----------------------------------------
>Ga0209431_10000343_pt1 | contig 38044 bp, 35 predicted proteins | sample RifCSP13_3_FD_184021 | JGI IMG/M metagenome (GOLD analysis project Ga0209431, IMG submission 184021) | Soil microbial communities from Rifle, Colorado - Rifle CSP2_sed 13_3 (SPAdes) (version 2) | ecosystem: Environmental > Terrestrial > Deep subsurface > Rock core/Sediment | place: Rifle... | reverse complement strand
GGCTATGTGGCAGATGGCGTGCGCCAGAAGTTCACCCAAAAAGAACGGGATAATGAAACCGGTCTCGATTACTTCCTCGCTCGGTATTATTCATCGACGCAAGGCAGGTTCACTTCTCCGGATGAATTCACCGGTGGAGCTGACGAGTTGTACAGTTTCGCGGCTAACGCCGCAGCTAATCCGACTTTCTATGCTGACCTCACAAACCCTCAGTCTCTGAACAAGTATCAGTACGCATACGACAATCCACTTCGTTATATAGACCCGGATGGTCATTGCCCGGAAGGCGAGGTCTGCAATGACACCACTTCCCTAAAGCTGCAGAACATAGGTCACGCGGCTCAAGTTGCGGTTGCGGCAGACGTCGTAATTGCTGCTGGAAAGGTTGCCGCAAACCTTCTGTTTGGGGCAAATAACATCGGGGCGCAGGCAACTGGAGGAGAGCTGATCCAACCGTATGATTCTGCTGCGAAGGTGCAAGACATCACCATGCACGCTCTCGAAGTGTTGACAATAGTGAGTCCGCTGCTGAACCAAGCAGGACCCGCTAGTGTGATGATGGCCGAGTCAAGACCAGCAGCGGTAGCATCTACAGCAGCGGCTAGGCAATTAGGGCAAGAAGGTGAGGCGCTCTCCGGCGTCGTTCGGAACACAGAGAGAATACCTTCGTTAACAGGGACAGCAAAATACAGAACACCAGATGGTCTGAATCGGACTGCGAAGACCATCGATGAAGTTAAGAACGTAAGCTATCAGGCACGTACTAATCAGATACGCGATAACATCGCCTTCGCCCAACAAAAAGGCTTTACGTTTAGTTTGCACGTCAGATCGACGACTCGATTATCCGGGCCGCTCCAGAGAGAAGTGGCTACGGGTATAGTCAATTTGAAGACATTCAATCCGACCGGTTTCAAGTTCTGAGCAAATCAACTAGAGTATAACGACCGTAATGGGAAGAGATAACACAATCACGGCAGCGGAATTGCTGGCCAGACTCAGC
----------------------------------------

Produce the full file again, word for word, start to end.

>Ga0209431_10000343_pt1 | contig 38044 bp, 35 predicted proteins | sample RifCSP13_3_FD_184021 | JGI IMG/M metagenome (GOLD analysis project Ga0209431, IMG submission 184021) | Soil microbial communities from Rifle, Colorado - Rifle CSP2_sed 13_3 (SPAdes) (version 2) | ecosystem: Environmental > Terrestrial > Deep subsurface > Rock core/Sediment | place: Rifle... | reverse complement strand
GGCTATGTGGCAGATGGCGTGCGCCAGAAGTTCACCCAAAAAGAACGGGATAATGAAACCGGTCTCGATTACTTCCTCGCTCGGTATTATTCATCGACGCAAGGCAGGTTCACTTCTCCGGATGAATTCACCGGTGGAGCTGACGAGTTGTACAGTTTCGCGGCTAACGCCGCAGCTAATCCGACTTTCTATGCTGACCTCACAAACCCTCAGTCTCTGAACAAGTATCAGTACGCATACGACAATCCACTTCGTTATATAGACCCGGATGGTCATTGCCCGGAAGGCGAGGTCTGCAATGACACCACTTCCCTAAAGCTGCAGAACATAGGTCACGCGGCTCAAGTTGCGGTTGCGGCAGACGTCGTAATTGCTGCTGGAAAGGTTGCCGCAAACCTTCTGTTTGGGGCAAATAACATCGGGGCGCAGGCAACTGGAGGAGAGCTGATCCAACCGTATGATTCTGCTGCGAAGGTGCAAGACATCACCATGCACGCTCTCGAAGTGTTGACAATAGTGAGTCCGCTGCTGAACCAAGCAGGACCCGCTAGTGTGATGATGGCCGAGTCAAGACCAGCAGCGGTAGCATCTACAGCAGCGGCTAGGCAATTAGGGCAAGAAGGTGAGGCGCTCTCCGGCGTCGTTCGGAACACAGAGAGAATACCTTCGTTAACAGGGACAGCAAAATACAGAACACCAGATGGTCTGAATCGGACTGCGAAGACCATCGATGAAGTTAAGAACGTAAGCTATCAGGCACGTACTAATCAGATACGCGATAACATCGCCTTCGCCCAACAAAAAGGCTTTACGTTTAGTTTGCACGTCAGATCGACGACTCGATTATCCGGGCCGCTCCAGAGAGAAGTGGCTACGGGTATAGTCAATTTGAAGACATTCAATCCGACCGGTTTCAAGTTCTGAGCAAATCAACTAGAGTATAACGACCGTAATGGGAAGAGATAACACAATCACGGCAGCGGAATTGCTGGCCAGACTCAGC